Quantifying and predicting river-aquifer exchange in lowland floodplains (Nete, Demer and Dijle)

Lu Min


Huysmans Marijke, (KULeuven), Marijke.Huysmans@ees.kuleuven.be

SCK•CEN Mentor

Gedeon Matej
+32 14 33 31 22

SCK•CEN Co-mentor

Beerten Koen
+32 14 33 32 41

Expert group

Engineered and Geosystems Analysis

PhD started


Short project description

Many of the eco-hydrological functions of floodplains are strongly related to the interactions between the floodplain's shallow groundwater (GW) and the surface water (SW) of the usually well-connected lowland rivers. The interactions between groundwater and surface water and the resulting exchange fluxes are often characterized by a high temporal and spatial variability. Combining spatially and temporally resolved field or laboratory data with physically based numerical models to identify key dynamics and to improve process understanding is an area of active research. Over the past 15 years, progress has been made in measuring groundwater/surface fluxes while recent studies point out the need for combining multiple measurement methods in order to quantify GW-SW interaction fluxes. Models that can accurately represent floodplain hydrological processes have large potential in the assessment and management of these areas in light of e.g. climate change, land use and land cover change, etc.… Coupling several components of the water cycle in order to introduce more realism in the simulation of water exchange terms between all subdomains and hence reduce model uncertainty is the gold standard in catchment-scale hydrological modelling studies. The current generation of numerical surface water and groundwater models typically uses streamflow and groundwater heads as quantitative state variable observations of the hydro(geo)logical system. This limited amount of quantitative inverse conditioning data makes the models poorly constrained and large prediction uncertainties are prevalent. This necessitates the use of alternative state variables such as heat, hydrochemistry and isotopic tracers.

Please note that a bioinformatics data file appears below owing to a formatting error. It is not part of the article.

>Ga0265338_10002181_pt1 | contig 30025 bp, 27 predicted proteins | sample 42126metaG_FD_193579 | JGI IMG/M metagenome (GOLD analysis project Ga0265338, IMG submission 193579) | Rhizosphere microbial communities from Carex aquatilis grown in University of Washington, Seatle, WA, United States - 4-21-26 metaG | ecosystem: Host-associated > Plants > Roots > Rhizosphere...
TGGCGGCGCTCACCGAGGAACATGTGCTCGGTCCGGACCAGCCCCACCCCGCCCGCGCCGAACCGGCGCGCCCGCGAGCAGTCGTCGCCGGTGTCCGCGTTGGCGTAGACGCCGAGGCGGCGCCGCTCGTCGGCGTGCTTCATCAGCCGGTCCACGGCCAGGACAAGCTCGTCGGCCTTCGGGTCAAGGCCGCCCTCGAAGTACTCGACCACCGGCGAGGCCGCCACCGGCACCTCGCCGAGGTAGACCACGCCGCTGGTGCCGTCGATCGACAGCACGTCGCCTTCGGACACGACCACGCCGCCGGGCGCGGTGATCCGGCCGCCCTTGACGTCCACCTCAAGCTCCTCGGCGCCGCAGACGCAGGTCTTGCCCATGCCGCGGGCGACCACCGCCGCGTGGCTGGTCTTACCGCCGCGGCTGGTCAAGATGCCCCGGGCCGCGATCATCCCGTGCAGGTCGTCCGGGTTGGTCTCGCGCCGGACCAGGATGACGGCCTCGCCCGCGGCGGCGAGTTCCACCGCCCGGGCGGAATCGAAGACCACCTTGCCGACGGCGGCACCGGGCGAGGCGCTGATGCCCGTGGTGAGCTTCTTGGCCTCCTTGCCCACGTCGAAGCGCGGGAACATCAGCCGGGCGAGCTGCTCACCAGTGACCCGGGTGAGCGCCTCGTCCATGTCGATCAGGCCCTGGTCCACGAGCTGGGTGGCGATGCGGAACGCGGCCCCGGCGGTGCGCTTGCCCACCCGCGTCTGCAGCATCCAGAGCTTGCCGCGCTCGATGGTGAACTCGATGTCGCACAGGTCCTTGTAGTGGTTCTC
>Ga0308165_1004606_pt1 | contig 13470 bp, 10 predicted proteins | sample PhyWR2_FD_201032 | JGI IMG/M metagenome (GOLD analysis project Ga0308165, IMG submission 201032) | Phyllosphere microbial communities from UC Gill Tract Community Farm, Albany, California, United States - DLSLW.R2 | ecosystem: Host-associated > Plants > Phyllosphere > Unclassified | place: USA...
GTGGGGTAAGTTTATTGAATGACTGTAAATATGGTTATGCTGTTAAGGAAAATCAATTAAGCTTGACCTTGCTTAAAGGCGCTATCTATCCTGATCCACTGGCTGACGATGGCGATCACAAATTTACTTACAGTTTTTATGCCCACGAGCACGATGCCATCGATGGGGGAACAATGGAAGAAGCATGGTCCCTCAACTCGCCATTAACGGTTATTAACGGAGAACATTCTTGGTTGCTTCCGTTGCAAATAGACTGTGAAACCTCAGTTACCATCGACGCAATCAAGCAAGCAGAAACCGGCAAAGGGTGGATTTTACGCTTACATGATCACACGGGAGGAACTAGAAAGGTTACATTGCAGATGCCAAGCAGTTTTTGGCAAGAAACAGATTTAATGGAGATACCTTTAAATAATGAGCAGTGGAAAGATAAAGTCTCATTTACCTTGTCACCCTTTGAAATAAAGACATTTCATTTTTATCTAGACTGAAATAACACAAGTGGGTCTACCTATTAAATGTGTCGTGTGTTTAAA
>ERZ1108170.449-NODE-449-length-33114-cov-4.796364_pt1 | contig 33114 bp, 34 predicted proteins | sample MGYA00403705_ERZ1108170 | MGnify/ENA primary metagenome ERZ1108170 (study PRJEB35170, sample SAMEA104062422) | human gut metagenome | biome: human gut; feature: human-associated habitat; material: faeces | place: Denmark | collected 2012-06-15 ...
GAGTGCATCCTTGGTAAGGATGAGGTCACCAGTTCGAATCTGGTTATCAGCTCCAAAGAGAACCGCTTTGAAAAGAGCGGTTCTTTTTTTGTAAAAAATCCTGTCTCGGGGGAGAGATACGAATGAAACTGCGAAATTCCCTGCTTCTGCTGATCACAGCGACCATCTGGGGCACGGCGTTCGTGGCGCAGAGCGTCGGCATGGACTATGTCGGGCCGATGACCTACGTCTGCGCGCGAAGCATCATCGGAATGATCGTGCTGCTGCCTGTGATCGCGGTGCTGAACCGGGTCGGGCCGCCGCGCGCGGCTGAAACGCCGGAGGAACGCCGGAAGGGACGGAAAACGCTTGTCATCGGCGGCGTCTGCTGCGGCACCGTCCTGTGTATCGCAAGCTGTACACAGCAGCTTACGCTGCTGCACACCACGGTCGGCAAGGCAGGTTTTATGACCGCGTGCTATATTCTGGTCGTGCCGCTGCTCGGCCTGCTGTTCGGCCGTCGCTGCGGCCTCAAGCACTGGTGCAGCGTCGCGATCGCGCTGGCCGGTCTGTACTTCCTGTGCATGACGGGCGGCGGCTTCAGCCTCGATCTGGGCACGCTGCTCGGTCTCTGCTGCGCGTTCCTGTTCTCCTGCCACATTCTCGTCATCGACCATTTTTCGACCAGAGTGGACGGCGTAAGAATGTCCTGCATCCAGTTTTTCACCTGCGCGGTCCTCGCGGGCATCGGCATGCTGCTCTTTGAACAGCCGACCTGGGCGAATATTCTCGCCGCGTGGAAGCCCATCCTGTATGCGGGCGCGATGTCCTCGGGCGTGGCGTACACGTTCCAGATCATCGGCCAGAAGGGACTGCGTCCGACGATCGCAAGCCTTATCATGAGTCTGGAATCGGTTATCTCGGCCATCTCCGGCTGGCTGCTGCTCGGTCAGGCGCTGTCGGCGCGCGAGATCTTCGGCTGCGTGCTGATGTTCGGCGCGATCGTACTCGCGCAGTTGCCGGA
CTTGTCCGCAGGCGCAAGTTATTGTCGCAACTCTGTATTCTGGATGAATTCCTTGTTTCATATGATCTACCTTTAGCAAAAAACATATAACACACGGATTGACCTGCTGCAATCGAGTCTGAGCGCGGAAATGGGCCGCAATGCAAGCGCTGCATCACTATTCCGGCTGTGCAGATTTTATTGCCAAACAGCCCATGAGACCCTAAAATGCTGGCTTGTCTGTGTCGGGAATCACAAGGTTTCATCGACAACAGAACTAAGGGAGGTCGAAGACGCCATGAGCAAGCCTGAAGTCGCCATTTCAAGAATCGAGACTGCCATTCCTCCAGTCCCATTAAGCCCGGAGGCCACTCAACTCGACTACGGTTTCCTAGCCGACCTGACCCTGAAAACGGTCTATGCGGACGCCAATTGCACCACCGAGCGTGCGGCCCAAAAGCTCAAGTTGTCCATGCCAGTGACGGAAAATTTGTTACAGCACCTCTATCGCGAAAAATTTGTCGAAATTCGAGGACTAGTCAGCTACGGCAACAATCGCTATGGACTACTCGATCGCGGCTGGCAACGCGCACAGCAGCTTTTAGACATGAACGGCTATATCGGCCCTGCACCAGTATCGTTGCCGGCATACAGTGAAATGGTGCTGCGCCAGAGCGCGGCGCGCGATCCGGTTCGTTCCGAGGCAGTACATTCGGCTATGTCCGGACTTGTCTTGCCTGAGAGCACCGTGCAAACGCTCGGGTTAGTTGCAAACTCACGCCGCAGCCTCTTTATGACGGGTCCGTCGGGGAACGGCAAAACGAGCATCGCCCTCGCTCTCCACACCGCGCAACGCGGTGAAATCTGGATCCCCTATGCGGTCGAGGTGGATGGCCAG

The overall aim is to develop a nested-scale floodplain hydrological model, consisting of a calibrated coupled surface water-groundwater model. Subsequently, the application of the floodplain hydrological model will show how the hydrological status of the floodplain may change through changes in channel morphology (through bank seepage), climate change, land cover change, urbanisation, and local floodplain management actions (e.g. blocking of drainage channels). Both intra-annual as well as inter-annual changes in groundwater level in floodplains will be simulated.

Several specific tasks/objectives can be identified: (1) Measuring groundwater-surface water interactions; (2) Developing a coupled groundwater-surface water model at the regional and nested scale; (3) Advanced uncertainty quantification and calibration using alternative state variables; (4) Scenario-based modelling of future floodplain hydrology.